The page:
Dangerfield routine at Final Four

March 28, 1996|By John Eisenberg

If you have any extra respect lying around the house, could I borrow it for the weekend?

I'm going to be heading up to the Meadowlands for the Final Four, and I don't think I have enough respect in my personal cache to satisfy those who will be asking for it up there.

None of the four teams headed for the Meadowlands thinks it gets enough respect.

Syracuse doesn't. Mississippi State doesn't. Massachusetts doesn't. Even the favored Kentucky Wildcats don't think the world understands their pain.

The Final Four's theme this year is "I Don't Get No (Respect)."

Ask one question and you're liable to get a half-hour lecture on the idiocy of the rest of the world. These lectures are also available in abridged versions, suitable for sound biting.

I'd like to be a nice guy and give some respect to all four of these teams, considering that making the Final Four is quite an accomplishment. But I'm going to need help.

The problem is that no team in any sport thinks it is getting FTC enough respect anymore. The whole world is underrated, overlooked, misunderstood.

The only exceptions are Cal Ripken, the Bulls, Secretariat and Mira Sorvino. And Secretariat is dead.

Otherwise, no one feels they're getting the respect they deserve. Everyone has a complex. It's quite a problem.

I'd like to make them all happy, from the Final Four teams on down, but I have a problem myself. The demand for my respect is far exceeding my supply.

These days, all it takes is one halfheartedly indecisive comment on "SportsCenter" or one cheap throwaway line in an out-of-town column, and a team circles its wagons and starts sending war cries into the sky:

"They don't give us any respect!"


"They didn't think we'd get here!"


"They can wash our socks in their drinking water! Ha!"

It's the cheapest kind of motivation, but everyone is using it. And as a card-carrying member of the "they" they're all referring to, I'm here to plead poverty.

My respect gauge is hovering permanently on empty.

Hey, I'd love to dole out enough to go around, but it's hard when so many teams and players have become convinced that the world is out to get them simply because Dick Vitale forgot to call them PTPers or they didn't land enough guys on the All-Madden team.

People should lighten up. Life is hard for we theys. No one gives us any respect, either.

It would help if some of these teams were a little more realistic about their own circumstances.

Take Mississippi State. The Bulldogs are claiming gross disrespect because they were the only ones who thought they could reach the Final Four. Well, they're right, they were the only ones. But was that such an injustice? What had they ever done other than bark and roll over in the tournament?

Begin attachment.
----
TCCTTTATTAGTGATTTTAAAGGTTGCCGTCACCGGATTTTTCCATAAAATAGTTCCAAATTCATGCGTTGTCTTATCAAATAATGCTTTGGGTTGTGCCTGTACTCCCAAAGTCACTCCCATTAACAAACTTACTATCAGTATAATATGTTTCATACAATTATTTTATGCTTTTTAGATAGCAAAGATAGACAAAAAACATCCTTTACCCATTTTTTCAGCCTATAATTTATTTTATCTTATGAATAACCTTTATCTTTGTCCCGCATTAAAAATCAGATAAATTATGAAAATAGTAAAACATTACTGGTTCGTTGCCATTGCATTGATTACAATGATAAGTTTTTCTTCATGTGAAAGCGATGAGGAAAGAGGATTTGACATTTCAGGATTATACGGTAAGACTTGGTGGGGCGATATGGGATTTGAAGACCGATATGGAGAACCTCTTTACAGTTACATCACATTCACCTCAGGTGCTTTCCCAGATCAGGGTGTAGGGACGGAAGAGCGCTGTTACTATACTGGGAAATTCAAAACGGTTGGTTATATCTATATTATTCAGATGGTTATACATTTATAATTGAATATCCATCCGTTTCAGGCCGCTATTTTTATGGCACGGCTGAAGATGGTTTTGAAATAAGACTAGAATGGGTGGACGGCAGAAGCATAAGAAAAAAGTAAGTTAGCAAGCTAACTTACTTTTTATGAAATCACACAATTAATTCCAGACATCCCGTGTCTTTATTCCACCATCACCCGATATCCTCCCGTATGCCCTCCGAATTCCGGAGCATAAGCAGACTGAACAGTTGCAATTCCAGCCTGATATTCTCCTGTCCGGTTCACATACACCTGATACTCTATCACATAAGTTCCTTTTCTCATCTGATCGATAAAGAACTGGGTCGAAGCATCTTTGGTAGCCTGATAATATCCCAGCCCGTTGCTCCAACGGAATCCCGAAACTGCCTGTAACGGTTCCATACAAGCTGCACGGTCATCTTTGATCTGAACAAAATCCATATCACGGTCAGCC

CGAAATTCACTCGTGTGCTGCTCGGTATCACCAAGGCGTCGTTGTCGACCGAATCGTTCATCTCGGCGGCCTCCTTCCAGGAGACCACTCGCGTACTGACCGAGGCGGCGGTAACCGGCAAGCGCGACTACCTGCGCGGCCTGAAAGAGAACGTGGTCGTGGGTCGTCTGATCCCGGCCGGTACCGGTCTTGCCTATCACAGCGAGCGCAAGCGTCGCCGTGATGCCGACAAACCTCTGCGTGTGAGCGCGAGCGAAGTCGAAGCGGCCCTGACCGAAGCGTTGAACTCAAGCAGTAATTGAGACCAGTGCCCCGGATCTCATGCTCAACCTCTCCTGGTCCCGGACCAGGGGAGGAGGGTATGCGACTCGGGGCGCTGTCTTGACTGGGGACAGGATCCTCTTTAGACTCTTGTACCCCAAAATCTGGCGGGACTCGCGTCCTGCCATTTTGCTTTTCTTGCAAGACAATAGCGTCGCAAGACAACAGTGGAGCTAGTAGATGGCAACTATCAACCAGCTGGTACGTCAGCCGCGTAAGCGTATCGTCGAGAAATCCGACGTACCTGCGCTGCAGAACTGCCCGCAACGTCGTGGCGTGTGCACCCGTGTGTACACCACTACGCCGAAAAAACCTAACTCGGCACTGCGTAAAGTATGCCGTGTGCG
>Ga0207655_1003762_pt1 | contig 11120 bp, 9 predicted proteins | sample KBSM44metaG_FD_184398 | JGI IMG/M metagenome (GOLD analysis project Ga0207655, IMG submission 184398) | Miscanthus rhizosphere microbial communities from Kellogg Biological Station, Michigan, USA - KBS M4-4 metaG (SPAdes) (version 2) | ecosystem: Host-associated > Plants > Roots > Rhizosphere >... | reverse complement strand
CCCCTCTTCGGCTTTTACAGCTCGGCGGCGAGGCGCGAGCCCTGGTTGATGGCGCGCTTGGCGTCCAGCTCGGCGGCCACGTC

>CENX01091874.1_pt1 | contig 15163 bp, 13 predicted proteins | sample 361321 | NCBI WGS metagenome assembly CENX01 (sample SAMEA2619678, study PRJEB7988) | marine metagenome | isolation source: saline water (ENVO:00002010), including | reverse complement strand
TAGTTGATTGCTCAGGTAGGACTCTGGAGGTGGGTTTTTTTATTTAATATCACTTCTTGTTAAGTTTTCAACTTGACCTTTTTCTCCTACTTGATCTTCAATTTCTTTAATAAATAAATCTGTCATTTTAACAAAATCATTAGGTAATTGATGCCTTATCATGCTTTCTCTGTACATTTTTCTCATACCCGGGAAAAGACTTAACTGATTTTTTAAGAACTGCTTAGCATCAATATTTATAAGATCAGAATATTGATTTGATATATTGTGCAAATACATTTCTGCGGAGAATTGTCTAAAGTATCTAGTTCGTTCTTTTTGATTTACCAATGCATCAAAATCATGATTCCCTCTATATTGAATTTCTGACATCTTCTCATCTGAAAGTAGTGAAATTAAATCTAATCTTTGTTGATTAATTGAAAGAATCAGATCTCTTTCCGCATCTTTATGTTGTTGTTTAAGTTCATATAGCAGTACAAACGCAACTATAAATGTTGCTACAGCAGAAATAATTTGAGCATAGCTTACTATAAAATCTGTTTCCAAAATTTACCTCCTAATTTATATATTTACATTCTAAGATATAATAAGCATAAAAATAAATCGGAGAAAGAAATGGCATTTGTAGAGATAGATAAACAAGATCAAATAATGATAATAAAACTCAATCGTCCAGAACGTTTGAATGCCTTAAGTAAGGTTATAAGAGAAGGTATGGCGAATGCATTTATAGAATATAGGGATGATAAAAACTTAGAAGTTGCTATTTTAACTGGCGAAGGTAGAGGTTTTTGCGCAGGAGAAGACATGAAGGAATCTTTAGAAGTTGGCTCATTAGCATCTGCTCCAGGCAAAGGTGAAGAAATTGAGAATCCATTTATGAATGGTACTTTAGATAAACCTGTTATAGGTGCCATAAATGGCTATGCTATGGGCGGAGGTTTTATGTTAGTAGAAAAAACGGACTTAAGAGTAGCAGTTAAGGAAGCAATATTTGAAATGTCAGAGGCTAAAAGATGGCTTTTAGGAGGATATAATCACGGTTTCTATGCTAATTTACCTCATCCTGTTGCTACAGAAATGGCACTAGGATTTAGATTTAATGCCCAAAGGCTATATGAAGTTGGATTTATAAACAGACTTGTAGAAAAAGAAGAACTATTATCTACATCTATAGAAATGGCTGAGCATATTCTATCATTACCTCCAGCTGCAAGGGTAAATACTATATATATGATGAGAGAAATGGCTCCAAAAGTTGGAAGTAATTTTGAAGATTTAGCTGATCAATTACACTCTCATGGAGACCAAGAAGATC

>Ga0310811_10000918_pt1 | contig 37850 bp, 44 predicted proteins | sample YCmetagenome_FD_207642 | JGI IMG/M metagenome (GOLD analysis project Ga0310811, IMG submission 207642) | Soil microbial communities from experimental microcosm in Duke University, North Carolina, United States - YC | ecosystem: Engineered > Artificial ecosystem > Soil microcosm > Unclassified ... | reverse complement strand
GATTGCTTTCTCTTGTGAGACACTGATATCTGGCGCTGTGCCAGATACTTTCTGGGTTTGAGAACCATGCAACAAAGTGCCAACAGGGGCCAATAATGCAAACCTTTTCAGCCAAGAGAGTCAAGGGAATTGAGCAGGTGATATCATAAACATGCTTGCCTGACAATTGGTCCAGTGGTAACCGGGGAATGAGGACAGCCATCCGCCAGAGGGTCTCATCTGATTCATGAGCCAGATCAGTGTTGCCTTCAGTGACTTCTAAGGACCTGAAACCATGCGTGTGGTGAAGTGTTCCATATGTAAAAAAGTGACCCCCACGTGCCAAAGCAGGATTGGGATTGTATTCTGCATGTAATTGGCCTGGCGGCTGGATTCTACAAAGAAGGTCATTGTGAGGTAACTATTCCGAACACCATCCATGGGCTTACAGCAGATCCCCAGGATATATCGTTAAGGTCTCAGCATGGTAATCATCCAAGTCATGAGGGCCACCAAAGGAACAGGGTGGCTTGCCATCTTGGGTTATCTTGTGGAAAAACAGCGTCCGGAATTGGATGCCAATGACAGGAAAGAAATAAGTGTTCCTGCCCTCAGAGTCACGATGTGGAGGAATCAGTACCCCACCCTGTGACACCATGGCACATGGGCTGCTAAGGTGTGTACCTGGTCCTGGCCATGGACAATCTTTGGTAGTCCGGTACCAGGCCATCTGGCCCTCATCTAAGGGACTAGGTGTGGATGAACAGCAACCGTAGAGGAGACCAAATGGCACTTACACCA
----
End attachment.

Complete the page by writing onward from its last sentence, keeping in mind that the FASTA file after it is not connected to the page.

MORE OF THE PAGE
I'll gladly give them my respect now that they have earned it, but was I so horribly wrong not to believe in them?

State coach Richard Williams would have you believe it was the second coming of the "Dewey Beats Truman" headline, of course.

But I don't want to pick on the Bulldogs; they're a fine team that really hasn't gotten enough credit for beating Kentucky, UConn and Cincinnati.

Massachusetts is another story. The Minutemen have a 35-1 record. The national polls haven't ranked them lower than second since Christmas. They were the No. 1 seed in the East Regional. Yet . . .

"The respect isn't there," Minutemen coach John Calipari moaned last weekend.

What does he want, a notarized letter from the pope?

I'm going to do my best this weekend to give him the respect he feels is lacking, but I fear there isn't enough in the world, not even if we pool our supplies.

Kentucky doesn't whine about a lack of respect too much, which is fortunate considering that the Wildcats win every game by 47 points. But they'll gladly tell you about the pressure they live with as the idols of a basketball-mad, win-or-else following.

They're under a lot of stress. And we can't possibly understand.


I'm just going to do what I can when I go up there this weekend. I'm going to give 'em my respect, for what it's worth. Again, if you have any extra, I sure could use it. Just fax it to me, if you want. You can fax respect in the '90s, can't you?

Pub Date: 3/28/96

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